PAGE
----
This is Barcelona’s old bullring, Arenas de Barcelona, completed 1900 in the then-fashionable Moorish Revival style.
It has or had history, was part of a culture, the people, who they were, etc. Befitting a leisure and entertainment centre, it bordered the important transport hub of Plaça d’Espanya. In 1914, a better bullring was built nearby but Arenas de Barcelona continued to function until 1977. After that, nada.
Whilst the building was deteriorating, the site continued to increase in value but resisted all redevelopment attempts in the run-up to the 1992 Olympics. In 2000, Barcelona-based developer Sacresa appointed RSH+P to redevelop Arenas de Barcelona into a leisure and entertainment complex. I’m sure there’s an interesting story behind why the scheme was taken over by another developer, Metrovacesa, who stayed the distance until completion in March 2011.
I wouldn’t be surprised if the developer offloading had something to do with anticipated return on investment as the city council had imposed a height restriction and also decided the façade should be retained. The reason I think so is the extremes to which RSH+P went to cram as much value into the permitted envelope. Here’s what they did. ¡Ay, caramba!
Within that facade and height limit are 47,000 sqm of moneymaking including 115 shops, restaurants, a gym, twelve cinemas, a multipurpose event space and Barcelona’s very own ‘Museum of Rock’. A separate four-storey building adds more retail and office space outside the facade but perversely hides perhaps 40% of it. An elevated terrace and walkway is the giveaway attraction to get the people in. There’s a return-on-investment calculation behind this for even if those sightseers don’t spend anything, they make the place more “vibrant” for those who do. Architects like vibrancy [sic.] It’s vibrance, surely? Clients value it. Interestingly and with neither shame nor irony, RSH+P index their projects by it.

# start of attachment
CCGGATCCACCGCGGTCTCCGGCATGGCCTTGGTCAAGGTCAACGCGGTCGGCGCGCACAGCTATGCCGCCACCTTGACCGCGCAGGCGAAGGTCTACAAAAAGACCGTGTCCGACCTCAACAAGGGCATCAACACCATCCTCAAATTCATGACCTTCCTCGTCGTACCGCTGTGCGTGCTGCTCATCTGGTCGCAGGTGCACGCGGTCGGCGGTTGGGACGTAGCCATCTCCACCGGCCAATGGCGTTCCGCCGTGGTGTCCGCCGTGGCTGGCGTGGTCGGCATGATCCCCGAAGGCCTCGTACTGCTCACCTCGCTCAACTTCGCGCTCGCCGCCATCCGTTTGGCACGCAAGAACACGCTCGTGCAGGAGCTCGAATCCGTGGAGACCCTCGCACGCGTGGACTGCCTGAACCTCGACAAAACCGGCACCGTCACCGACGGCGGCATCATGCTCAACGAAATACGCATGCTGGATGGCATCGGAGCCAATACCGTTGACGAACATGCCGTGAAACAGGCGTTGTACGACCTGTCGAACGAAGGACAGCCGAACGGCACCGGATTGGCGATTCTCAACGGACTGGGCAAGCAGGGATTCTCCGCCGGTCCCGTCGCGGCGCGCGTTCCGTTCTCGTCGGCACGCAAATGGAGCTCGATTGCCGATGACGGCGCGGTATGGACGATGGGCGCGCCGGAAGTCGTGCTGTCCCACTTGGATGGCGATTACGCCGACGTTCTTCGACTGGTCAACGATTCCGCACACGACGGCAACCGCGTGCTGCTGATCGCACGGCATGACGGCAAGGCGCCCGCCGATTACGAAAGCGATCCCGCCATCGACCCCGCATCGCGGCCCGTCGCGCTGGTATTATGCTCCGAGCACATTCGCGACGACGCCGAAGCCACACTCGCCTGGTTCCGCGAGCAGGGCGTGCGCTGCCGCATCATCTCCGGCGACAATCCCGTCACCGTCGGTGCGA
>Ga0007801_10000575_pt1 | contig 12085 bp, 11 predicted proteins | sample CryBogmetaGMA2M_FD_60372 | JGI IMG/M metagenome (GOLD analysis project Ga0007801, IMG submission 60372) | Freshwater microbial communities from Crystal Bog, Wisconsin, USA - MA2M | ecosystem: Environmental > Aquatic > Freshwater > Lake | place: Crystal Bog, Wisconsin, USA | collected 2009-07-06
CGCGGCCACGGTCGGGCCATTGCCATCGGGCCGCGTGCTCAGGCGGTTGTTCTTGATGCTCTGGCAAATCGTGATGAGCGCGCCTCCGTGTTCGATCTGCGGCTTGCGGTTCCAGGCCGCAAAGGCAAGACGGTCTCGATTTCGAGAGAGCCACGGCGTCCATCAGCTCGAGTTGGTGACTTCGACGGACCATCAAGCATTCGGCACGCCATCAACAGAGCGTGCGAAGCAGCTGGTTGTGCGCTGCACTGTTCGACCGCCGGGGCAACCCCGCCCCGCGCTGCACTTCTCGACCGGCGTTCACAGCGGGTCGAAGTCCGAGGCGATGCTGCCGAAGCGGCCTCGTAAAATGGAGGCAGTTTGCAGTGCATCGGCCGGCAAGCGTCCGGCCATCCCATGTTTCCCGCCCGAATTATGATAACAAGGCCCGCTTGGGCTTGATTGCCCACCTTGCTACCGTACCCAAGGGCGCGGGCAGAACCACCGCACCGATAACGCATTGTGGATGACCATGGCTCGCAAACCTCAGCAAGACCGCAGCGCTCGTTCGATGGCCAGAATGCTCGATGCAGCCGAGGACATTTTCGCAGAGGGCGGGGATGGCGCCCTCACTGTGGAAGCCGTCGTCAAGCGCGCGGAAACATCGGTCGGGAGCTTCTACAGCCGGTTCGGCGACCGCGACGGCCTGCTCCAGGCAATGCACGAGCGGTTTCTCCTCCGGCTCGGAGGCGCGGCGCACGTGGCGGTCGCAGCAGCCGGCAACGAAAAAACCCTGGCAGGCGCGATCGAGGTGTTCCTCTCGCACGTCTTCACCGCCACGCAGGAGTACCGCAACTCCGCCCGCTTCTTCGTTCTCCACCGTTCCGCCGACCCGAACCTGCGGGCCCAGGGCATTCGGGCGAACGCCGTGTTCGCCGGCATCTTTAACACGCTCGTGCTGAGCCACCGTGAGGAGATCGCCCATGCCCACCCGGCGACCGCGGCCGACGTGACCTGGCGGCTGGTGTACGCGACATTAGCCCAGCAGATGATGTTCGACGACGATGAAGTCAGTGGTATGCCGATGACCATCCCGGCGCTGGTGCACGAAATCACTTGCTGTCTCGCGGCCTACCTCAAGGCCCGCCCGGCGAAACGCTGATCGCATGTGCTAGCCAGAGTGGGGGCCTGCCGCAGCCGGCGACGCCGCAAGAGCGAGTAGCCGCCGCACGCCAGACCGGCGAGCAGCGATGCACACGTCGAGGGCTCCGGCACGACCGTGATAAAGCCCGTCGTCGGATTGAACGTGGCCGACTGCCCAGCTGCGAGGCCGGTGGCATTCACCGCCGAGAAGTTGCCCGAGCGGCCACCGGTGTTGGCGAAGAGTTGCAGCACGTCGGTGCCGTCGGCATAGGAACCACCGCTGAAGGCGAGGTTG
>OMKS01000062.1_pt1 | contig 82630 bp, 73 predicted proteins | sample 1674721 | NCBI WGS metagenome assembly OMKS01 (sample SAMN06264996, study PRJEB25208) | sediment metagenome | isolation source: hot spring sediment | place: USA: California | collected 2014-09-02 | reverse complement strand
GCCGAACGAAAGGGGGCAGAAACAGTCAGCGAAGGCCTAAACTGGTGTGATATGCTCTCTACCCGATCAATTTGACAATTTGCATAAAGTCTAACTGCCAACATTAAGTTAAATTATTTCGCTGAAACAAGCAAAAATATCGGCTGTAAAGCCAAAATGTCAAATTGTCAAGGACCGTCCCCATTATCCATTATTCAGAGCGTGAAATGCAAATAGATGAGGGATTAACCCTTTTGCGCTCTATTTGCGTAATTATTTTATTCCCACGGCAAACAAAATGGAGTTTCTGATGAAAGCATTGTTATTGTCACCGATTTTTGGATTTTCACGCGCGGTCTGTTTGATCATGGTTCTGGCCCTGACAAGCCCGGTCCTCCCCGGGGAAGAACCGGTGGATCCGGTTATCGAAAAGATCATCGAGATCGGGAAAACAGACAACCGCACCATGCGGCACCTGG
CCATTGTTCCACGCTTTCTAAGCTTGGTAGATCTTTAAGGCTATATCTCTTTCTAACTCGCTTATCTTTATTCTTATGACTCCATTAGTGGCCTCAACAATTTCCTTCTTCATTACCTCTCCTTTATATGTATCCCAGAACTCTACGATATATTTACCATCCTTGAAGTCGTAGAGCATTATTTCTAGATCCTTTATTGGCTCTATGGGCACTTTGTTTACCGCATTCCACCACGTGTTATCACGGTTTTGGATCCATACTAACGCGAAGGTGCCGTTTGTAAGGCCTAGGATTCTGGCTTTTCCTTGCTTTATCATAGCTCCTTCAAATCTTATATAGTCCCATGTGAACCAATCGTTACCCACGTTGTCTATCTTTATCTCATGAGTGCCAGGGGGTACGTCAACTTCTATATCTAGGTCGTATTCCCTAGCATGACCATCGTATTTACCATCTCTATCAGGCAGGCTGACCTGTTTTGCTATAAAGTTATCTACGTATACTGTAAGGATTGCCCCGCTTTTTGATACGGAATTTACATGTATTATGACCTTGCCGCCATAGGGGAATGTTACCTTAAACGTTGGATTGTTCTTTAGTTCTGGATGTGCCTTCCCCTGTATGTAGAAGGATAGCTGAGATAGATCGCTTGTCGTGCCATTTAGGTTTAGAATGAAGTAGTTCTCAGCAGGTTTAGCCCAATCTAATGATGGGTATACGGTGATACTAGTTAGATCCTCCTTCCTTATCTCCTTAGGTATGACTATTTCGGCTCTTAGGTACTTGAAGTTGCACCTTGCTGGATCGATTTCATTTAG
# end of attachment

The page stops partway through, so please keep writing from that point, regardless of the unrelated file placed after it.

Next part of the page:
Dezeen provides its usual reportage along with a project description by the architects.
Even turn-of-the-century bullrings had their own return-on-investment calculations. Arenas de Barcelona was built on an artificially constructed hill so most seats could be inexpensively constructed amphitheatre seating.
Circulation was straightforward and designed to get people in there as smoothly as possible. These things don’t change.
Bullfight operators wanted bums on inexpensively constructed seats but contemporary leisure, retail and entertainment operators want maximum exploitable volume. The hill had to go. Simple. Here’s how these economic facts on [in? under?] the ground get reported.
The original 19th century bullring was raised above the levels of the surrounding streets with ramps and stairs within the surrounding plinth providing access. However, the redevelopment – which involved the excavation of the base of the façade and the insertion of composite arches to support the existing wall and create new spaces for shops and restaurants – establishes a new, open public realm around the building providing level access to a wide range of retail facilities.
Here’s a better look at those composite “arches”.
The historic facade has been severed from its foundations and is now supported on exposed underpinning of precast concrete beams post-tensioned to clamp the facade. Basically, an alien structure tames an existing one, in the manner and style of orthodontic braces and to similar visual effect. It’s structural goosing –squeezing from under in order to make the building jump.
Inside is a 67-panel display describing the complete “transformation”.
Check that last image and the section and you’ll see how the post-tensioned concrete clamps are supported on the red V-shaped columns supported by a ring beam [hello!] supported by a transfer beam between columns supporting the retail and parking levels. Fuck.